La Fleur, J.D., ed. Pieter Van Den Broecke’s Journal of Voyages to Cape Verde, Guinea and Angola, 1605-1612. London: Hakluyt Society (Series III, vol. 5), 2000. xv + 139, illus., maps, biblio., appendixes, indexes. £45.00. ISBN 0 904180 68 9. 

Pieter Van den Broecke (1585-1640) was a Dutch trader who made four journeys to Africa, the last three of which were to Loanga, a coastal kingdom located immediately north of the Congo River. On the first voyage (1607-1609), he acted as a minor functionary, whereas on the third journey (1611-1612) he served as Chief Factor. Van den Broecke kept a scant journal of his experiences in Africa, but nothing was done with it until about 1630, when he returned to Holland after a long stay in the East Indies. It was then prepared for publication, but was very heavily edited, with barely a third of the journal version seeing print. This slight volume published by the Hakluyt Society presents a translation of the complete hand-written manuscript for the first time in English, and what an interesting little tome it is. What is remarkable is that once journals and diaries were published (in this case, 1634) original manuscripts commonly were discarded. Fortunately, Van den Broecke’s original document has survived; thus scholars now know that so much of what he wrote never saw print. Translator and editor, J.D. La Fleur, who at the time of publication of this most interesting book was a doctoral student at the University of Virginia, must certainly be congratulated for producing a first-rate work.

This English language version of the journal comprises only 77 pages of printed text, and editorial notes consume about half of that total. The journal entry for the second voyage, for example, is only twelve pages long, and much of it consists of editorial notes. The manuscript is impeccably translated and edited, and maps are provided which greatly help the reader. What clearly becomes apparent is that European traders operating in Africa in the early seventeenth century did not practice a trivial activity. What they did was arduously hard and dangerous work, and it required both skill and courage. While in Africa, Van den Broecke tells about seeing dozens of trading vessels not only from Holland, but also from Portugal, Britain and Spain. In his accounts of how successful traders were, he reports that when the second trading foray returned to Holland in July 1611, it brought back 1,800 pieces of red wool, and 65,000 pounds of elephant tusks.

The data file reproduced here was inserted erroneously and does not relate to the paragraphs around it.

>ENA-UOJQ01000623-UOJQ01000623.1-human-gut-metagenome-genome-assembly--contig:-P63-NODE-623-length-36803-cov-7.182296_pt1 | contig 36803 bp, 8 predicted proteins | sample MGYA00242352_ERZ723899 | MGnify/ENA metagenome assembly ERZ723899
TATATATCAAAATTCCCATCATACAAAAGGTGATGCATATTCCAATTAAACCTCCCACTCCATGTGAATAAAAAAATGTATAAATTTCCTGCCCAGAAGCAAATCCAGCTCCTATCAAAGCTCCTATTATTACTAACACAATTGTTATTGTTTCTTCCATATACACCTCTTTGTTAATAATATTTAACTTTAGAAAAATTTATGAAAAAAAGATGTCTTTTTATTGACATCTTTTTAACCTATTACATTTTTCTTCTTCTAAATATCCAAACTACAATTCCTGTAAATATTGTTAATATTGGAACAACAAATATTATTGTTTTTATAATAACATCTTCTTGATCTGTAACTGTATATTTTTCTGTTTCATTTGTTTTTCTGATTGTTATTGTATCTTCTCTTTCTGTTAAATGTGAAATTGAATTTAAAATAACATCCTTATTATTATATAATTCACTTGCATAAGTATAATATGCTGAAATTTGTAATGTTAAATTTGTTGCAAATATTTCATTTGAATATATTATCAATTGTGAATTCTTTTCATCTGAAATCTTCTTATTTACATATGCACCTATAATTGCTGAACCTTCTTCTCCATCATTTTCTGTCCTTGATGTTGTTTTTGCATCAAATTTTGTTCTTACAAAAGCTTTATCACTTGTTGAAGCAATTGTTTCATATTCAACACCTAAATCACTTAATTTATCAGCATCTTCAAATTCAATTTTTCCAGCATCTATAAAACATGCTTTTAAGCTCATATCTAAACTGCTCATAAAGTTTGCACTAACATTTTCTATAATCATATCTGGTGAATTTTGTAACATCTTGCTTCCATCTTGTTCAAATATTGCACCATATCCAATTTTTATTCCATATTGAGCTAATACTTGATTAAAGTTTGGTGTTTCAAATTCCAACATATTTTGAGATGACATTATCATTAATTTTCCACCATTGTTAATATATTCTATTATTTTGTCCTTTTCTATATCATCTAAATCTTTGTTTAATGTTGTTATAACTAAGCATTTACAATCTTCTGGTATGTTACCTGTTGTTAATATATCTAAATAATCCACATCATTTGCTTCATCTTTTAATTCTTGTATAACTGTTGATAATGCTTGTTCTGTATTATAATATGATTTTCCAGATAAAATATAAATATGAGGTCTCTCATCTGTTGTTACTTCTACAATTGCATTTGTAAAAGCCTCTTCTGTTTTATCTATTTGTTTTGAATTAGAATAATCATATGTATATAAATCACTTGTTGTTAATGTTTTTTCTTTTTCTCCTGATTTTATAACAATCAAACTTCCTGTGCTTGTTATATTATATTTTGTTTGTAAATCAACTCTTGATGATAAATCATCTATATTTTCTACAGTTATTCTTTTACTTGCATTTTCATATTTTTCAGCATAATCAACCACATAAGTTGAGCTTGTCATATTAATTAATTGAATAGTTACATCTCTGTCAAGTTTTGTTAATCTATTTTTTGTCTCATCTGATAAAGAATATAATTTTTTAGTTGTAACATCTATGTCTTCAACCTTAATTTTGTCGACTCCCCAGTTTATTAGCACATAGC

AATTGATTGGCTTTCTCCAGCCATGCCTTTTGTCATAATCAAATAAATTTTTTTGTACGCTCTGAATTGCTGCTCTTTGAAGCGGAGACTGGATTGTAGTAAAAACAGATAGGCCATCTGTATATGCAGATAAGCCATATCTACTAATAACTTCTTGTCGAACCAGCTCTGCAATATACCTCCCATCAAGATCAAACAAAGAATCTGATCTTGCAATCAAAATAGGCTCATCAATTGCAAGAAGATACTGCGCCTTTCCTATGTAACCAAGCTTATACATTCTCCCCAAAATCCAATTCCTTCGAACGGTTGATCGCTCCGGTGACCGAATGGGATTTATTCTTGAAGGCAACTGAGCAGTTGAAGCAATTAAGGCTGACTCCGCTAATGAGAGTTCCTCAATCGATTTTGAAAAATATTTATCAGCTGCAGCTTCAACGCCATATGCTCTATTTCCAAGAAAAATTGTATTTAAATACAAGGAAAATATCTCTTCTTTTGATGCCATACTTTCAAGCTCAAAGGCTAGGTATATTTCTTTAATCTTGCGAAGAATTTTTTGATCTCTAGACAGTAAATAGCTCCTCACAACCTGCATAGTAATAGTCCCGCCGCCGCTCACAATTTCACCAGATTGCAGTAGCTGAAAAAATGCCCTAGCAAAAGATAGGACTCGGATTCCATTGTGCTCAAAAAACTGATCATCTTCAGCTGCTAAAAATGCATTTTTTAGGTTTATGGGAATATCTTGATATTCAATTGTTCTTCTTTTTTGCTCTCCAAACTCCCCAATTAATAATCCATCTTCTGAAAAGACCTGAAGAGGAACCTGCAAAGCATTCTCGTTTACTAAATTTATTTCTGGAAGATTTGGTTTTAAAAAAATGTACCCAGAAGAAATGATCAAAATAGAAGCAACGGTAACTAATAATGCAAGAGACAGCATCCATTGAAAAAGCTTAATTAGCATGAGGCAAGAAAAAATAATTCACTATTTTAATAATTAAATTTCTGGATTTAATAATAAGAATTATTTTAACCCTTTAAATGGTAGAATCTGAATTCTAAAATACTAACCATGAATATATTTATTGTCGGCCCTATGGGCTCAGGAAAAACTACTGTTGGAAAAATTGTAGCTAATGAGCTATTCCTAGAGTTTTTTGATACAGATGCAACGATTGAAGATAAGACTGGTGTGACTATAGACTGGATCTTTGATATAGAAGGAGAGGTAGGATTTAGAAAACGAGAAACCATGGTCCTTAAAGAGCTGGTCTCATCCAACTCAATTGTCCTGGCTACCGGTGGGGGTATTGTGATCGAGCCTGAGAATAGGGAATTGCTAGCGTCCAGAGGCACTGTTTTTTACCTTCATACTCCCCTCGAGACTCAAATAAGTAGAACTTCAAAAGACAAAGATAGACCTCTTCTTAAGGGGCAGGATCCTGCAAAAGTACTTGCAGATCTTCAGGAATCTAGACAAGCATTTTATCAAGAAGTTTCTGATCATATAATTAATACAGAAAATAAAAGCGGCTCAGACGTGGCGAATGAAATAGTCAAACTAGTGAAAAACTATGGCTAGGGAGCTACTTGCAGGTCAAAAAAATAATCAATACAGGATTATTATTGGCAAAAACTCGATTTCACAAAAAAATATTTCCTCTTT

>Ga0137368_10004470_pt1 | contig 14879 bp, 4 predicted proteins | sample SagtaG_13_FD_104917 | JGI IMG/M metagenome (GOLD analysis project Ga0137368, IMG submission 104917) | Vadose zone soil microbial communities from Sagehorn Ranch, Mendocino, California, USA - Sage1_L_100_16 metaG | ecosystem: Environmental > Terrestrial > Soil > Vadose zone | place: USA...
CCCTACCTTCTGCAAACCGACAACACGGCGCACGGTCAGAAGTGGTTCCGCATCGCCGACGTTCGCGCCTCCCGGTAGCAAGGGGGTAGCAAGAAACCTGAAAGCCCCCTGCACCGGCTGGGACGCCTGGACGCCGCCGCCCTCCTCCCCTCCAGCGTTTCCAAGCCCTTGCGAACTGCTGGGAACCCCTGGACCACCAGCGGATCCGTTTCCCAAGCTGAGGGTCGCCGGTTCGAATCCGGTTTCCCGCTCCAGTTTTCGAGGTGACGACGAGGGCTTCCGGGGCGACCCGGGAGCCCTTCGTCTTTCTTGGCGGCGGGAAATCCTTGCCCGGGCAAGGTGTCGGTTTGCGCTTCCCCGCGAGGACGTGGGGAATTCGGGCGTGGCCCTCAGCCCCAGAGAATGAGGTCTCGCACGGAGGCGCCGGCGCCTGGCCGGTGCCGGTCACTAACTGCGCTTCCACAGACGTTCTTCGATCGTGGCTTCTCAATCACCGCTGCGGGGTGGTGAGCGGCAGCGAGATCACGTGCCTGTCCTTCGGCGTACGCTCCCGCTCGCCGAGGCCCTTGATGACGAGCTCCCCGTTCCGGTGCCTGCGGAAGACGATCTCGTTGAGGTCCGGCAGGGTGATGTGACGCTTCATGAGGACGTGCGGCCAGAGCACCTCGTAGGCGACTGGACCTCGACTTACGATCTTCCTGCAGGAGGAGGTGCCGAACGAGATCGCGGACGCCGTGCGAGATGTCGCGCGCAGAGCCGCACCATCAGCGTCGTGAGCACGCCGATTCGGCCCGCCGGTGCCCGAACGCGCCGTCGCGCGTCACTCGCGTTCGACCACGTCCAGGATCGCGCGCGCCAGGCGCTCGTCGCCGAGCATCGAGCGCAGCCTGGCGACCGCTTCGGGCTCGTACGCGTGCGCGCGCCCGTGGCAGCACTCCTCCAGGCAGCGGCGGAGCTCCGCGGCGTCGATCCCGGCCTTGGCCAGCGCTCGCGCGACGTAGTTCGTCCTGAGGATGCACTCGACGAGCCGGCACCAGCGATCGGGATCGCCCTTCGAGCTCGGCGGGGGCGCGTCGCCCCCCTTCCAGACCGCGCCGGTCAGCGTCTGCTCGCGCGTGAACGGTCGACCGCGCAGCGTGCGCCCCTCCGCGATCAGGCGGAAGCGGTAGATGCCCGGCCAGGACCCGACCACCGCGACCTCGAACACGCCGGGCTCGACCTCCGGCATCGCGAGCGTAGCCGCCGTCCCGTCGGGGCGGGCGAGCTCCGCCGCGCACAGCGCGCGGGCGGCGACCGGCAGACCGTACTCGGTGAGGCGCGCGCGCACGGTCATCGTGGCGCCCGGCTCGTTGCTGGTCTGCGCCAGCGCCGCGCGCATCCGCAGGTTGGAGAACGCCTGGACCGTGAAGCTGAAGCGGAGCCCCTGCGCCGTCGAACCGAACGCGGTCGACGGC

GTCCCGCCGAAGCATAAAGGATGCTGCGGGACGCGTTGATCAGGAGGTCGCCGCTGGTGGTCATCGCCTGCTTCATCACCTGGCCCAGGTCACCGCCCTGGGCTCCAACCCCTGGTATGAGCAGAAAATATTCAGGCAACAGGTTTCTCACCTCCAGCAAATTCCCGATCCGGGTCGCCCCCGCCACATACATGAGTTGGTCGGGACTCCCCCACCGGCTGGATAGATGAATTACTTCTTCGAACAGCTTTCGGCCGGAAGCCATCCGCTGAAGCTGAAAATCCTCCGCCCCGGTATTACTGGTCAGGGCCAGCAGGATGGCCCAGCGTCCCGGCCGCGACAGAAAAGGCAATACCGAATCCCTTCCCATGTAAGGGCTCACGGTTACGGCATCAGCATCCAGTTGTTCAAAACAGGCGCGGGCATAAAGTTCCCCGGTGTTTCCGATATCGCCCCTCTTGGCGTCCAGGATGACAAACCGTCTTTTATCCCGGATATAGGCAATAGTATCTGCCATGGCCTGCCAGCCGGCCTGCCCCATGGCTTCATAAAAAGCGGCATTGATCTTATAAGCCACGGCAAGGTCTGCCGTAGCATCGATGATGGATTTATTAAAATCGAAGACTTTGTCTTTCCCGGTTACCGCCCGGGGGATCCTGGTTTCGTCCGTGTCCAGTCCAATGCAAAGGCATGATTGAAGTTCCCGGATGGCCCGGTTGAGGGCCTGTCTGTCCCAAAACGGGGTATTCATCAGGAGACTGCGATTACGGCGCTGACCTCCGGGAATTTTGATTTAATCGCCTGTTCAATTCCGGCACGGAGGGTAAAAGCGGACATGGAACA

Van den Broecke tells us that throughout his three trips to Loanga, he spent a total of sixteen months ashore, but, alas, he devotes only nine pages to a description of the region; certainly not enough, but nonetheless he is informative about the region’s ethnology, geography, and wildlife. One particular comment involves “a certain type of man” who was totally wild and mute, who walked naked, and who had shaggy hair over his whole body. Furthermore, he possessed a tail the size of a thumb. One wonders if Paul du Chaillu, of nineteenth-century gorilla fame, knew about Van den Broecke’s journal.

The Hakluyt Society has done it again. It has published a worthy document that it correctly claims is a very important work for scholars interested in pre-colonial Africa. Furthermore, for a man La Fleur believes had only rudimentary schooling and was almost illiterate, Van den Broecke deserves credit for producing a jewel of travel writing.

Sanford H. Bederman
Georgia State University

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